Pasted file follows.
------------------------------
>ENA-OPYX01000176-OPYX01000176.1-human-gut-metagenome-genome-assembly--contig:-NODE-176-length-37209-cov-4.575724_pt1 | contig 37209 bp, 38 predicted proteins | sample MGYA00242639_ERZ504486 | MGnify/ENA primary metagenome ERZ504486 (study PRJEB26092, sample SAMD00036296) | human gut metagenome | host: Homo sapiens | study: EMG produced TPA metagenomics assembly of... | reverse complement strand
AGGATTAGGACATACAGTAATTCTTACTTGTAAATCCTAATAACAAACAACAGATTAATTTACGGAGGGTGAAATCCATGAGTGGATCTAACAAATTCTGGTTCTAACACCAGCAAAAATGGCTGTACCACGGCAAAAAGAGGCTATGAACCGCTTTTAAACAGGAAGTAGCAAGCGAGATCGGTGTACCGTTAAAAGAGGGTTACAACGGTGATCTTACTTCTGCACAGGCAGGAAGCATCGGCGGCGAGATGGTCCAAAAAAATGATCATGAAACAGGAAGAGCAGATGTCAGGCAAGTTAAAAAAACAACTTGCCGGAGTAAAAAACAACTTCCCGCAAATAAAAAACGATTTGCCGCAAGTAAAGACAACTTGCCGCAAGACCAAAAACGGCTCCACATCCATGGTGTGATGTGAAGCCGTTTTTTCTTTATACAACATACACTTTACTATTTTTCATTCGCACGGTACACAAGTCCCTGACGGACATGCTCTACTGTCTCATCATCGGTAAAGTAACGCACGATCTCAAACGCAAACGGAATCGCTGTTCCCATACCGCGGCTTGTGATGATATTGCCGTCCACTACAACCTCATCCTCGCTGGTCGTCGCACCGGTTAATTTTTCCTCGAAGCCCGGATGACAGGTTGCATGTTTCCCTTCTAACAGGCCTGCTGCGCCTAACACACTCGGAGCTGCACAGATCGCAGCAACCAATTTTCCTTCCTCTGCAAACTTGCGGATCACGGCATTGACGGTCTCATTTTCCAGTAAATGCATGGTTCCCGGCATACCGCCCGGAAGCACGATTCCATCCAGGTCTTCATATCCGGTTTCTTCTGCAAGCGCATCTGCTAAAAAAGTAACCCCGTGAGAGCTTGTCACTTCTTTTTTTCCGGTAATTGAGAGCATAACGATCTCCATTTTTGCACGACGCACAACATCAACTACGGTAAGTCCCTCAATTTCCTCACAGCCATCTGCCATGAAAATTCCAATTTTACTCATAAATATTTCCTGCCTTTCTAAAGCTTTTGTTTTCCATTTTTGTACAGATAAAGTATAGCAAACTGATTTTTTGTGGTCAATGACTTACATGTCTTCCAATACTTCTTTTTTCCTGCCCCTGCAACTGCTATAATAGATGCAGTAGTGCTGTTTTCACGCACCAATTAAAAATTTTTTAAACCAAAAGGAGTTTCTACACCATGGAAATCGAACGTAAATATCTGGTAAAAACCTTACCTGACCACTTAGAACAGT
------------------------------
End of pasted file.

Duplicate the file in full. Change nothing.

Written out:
>ENA-OPYX01000176-OPYX01000176.1-human-gut-metagenome-genome-assembly--contig:-NODE-176-length-37209-cov-4.575724_pt1 | contig 37209 bp, 38 predicted proteins | sample MGYA00242639_ERZ504486 | MGnify/ENA primary metagenome ERZ504486 (study PRJEB26092, sample SAMD00036296) | human gut metagenome | host: Homo sapiens | study: EMG produced TPA metagenomics assembly of... | reverse complement strand
AGGATTAGGACATACAGTAATTCTTACTTGTAAATCCTAATAACAAACAACAGATTAATTTACGGAGGGTGAAATCCATGAGTGGATCTAACAAATTCTGGTTCTAACACCAGCAAAAATGGCTGTACCACGGCAAAAAGAGGCTATGAACCGCTTTTAAACAGGAAGTAGCAAGCGAGATCGGTGTACCGTTAAAAGAGGGTTACAACGGTGATCTTACTTCTGCACAGGCAGGAAGCATCGGCGGCGAGATGGTCCAAAAAAATGATCATGAAACAGGAAGAGCAGATGTCAGGCAAGTTAAAAAAACAACTTGCCGGAGTAAAAAACAACTTCCCGCAAATAAAAAACGATTTGCCGCAAGTAAAGACAACTTGCCGCAAGACCAAAAACGGCTCCACATCCATGGTGTGATGTGAAGCCGTTTTTTCTTTATACAACATACACTTTACTATTTTTCATTCGCACGGTACACAAGTCCCTGACGGACATGCTCTACTGTCTCATCATCGGTAAAGTAACGCACGATCTCAAACGCAAACGGAATCGCTGTTCCCATACCGCGGCTTGTGATGATATTGCCGTCCACTACAACCTCATCCTCGCTGGTCGTCGCACCGGTTAATTTTTCCTCGAAGCCCGGATGACAGGTTGCATGTTTCCCTTCTAACAGGCCTGCTGCGCCTAACACACTCGGAGCTGCACAGATCGCAGCAACCAATTTTCCTTCCTCTGCAAACTTGCGGATCACGGCATTGACGGTCTCATTTTCCAGTAAATGCATGGTTCCCGGCATACCGCCCGGAAGCACGATTCCATCCAGGTCTTCATATCCGGTTTCTTCTGCAAGCGCATCTGCTAAAAAAGTAACCCCGTGAGAGCTTGTCACTTCTTTTTTTCCGGTAATTGAGAGCATAACGATCTCCATTTTTGCACGACGCACAACATCAACTACGGTAAGTCCCTCAATTTCCTCACAGCCATCTGCCATGAAAATTCCAATTTTACTCATAAATATTTCCTGCCTTTCTAAAGCTTTTGTTTTCCATTTTTGTACAGATAAAGTATAGCAAACTGATTTTTTGTGGTCAATGACTTACATGTCTTCCAATACTTCTTTTTTCCTGCCCCTGCAACTGCTATAATAGATGCAGTAGTGCTGTTTTCACGCACCAATTAAAAATTTTTTAAACCAAAAGGAGTTTCTACACCATGGAAATCGAACGTAAATATCTGGTAAAAACCTTACCTGACCACTTAGAACAGT